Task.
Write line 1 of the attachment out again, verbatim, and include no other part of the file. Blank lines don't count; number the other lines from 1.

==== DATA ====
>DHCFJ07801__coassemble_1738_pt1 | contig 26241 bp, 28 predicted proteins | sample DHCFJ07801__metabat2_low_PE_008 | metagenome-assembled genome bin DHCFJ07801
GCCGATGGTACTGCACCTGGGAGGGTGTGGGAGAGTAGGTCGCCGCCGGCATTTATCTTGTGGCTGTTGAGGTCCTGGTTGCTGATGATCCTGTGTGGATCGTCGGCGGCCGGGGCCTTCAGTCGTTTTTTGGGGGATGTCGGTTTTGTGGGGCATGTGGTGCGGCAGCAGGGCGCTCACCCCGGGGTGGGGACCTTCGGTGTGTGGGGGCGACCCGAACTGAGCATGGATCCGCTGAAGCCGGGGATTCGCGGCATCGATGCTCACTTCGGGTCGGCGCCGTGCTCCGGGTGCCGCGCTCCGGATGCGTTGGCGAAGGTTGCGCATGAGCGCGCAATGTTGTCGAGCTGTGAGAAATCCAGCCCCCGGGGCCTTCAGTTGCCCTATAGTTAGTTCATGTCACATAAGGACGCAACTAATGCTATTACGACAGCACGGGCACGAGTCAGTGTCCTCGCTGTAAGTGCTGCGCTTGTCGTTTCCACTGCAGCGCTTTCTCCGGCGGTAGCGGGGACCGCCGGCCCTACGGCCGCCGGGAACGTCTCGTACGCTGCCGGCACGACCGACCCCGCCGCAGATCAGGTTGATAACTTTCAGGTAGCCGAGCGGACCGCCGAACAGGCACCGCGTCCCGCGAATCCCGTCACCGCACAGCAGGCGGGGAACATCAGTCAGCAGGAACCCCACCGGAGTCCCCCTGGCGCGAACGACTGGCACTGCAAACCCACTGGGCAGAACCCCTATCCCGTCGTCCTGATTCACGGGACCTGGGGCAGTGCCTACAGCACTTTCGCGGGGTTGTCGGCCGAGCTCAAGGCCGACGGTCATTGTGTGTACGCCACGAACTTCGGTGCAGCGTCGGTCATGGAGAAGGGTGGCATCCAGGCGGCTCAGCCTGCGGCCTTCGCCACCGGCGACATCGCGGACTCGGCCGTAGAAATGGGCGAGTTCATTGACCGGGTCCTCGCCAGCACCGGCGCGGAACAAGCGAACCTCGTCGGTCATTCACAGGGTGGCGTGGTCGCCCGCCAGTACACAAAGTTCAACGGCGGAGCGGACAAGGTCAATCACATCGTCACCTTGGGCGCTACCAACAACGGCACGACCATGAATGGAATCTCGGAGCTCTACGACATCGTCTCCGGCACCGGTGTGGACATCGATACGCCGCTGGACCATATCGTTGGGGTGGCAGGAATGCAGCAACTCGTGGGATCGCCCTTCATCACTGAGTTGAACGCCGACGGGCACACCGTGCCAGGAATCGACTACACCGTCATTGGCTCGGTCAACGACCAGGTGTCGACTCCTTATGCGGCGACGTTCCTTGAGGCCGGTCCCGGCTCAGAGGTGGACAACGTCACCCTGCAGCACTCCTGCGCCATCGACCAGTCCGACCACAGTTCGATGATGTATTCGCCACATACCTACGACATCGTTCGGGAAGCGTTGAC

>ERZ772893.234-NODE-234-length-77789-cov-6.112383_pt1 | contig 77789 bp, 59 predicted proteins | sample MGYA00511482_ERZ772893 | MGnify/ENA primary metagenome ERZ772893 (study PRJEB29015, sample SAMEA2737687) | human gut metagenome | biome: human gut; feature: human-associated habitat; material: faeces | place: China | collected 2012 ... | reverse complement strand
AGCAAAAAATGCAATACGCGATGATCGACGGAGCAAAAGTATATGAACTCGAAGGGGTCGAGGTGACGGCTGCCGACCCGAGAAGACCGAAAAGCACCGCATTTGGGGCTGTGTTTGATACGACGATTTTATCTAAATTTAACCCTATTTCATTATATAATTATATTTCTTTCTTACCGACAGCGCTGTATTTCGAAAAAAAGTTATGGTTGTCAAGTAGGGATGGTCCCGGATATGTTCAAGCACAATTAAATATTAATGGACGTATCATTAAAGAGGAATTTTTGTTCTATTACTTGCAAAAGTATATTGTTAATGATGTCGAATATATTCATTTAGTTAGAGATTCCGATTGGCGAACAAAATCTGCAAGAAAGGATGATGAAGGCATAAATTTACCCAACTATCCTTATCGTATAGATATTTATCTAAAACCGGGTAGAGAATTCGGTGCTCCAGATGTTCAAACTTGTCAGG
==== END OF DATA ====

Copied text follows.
>DHCFJ07801__coassemble_1738_pt1 | contig 26241 bp, 28 predicted proteins | sample DHCFJ07801__metabat2_low_PE_008 | metagenome-assembled genome bin DHCFJ07801